Flying With Golf Clubs? Follow These Five Tips
By Kris Hart
The 1961 U.S. Ryder Cup Team's golf travel bags.Getty Images
If you are traveling with golf clubs, you know how much of a pain it is lugging your bag around the airport and getting your clubs to the course. There are three main options available to you if you are traveling to play golf and need a set of clubs:
- Bringing the clubs with you on a flight.
- Renting clubs and not bringing them at all.
Personally I hate to rent clubs and need my own sticks to play. Shipping is a great solution, but requires a lot of planning.
If you pack for a trip last minute and need to bring your clubs on the plane, below are some best practices for traveling with golf clubs.
Check baggage fees
Make sure to check what airline you are traveling on and if they charge extra for golf clubs and/or overweight bags. For example, Spirit Air is a nickel & dime airline who will charge you $100 for your golf clubs if they are above 40 lbs or your bag is larger than 62 inches in length ($40 if less than 40 lbs). My friend Matt thought he was getting a deal on Spirit with a $19 flight from Miami to Orlando, but it ended up costing him $100 for his golf clubs and then another $40 for his clothing bag each way making the flight a miserable and expensive experience with clubs.
Check your golf balls
Golf balls are one of the heaviest items in your bag, and can tip the scale so you will have to pay the overweight bag fee if you carry too many of them. Unless you are a 25-handicapper playing in Florida on a course with lots of water hazards, try to avoid bringing 50 balls in your golf bag.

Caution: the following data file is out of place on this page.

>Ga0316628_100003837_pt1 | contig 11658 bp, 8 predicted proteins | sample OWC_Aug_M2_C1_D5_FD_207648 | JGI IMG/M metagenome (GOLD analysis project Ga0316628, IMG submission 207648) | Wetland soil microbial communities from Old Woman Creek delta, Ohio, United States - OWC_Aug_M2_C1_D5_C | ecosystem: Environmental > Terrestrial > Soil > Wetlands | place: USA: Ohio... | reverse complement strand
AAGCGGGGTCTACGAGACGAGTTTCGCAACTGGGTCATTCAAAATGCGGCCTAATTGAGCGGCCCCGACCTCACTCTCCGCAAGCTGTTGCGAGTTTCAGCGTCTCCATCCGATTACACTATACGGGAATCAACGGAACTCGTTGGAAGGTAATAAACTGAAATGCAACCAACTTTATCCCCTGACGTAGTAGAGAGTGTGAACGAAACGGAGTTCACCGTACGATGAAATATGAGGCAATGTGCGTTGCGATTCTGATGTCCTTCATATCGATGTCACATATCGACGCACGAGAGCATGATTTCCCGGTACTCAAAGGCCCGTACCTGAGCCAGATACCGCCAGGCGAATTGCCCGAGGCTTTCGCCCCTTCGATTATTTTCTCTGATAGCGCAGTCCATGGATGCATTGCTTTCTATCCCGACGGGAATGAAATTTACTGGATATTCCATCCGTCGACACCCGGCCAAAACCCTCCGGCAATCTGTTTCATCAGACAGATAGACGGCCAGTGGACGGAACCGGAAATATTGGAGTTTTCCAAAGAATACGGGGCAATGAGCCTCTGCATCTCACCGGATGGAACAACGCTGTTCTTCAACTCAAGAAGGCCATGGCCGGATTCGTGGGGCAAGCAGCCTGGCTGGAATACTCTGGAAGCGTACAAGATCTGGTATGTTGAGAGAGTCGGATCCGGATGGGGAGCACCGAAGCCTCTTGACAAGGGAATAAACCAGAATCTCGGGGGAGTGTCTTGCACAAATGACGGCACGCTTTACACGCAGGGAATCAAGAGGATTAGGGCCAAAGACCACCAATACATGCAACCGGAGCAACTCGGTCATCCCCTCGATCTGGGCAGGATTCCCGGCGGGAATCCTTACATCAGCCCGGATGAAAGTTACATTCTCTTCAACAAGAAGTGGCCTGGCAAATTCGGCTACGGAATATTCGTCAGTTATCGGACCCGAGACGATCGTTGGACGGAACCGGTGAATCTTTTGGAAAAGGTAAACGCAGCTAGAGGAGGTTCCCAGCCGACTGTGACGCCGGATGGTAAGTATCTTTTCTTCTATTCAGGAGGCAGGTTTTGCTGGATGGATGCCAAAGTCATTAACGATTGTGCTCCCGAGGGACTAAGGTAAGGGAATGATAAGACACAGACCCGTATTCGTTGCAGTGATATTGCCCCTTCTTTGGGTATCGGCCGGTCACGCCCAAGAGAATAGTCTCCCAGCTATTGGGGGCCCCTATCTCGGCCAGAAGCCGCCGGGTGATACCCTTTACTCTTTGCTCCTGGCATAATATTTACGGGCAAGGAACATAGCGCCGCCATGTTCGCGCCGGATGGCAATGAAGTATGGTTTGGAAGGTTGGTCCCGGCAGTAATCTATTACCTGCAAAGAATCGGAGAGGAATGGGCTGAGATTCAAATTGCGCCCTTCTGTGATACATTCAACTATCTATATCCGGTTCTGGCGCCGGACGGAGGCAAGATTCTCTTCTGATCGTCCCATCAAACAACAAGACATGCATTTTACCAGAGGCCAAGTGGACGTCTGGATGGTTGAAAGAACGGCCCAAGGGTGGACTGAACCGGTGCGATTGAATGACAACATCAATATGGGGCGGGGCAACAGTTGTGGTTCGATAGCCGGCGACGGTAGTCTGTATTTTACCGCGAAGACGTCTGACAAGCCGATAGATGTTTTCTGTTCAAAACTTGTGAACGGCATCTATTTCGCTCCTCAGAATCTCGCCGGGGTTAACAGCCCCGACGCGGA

Stick with it
Protect your driver and don’t snap a club by putting a stick or protective umbrella device in the bag which will protect the big, larger clubs you are traveling with. These are the clubs which are most likely to break. The more proactive you are prior to traveling, the less likely you'll experience disappointment when opening your bag post-flight.
Protect the goods
Most likely, you have a towel on your golf bag and you will need to bring a golf jacket and may have some extra clothing items you do not mind getting wrinkled. Wrapping towels and clothing for your exposed clubs sticking out of the bag will help prevent damage. It is especially easy on the way home when you have a bunch of laundry which you can stuff in the bag and protect your golf clubs. Besides wrapping it up, you should be using a protective travel bag with a lot of padding. A high-quality travel bag is key to the best experience possible traveling with clubs.
Ever broke a club on a flight? Yeah, good luck getting reimbursed from the airline. Recently, a friend was coming to Boston for a summer internship. The airline ripped his bag and broke his driver. He was promised $450 for the broken clubs and bag, but ended up receiving $250 after 4 months of arguing, 25 phone calls and a headache that lasted the entire summer.
Everyone is going to have good and bad travel experiences with their clubs. Hopefully, the above advice can help you when traveling with golf clubs and can minimize some easy mistakes I have made in my short golf traveling career.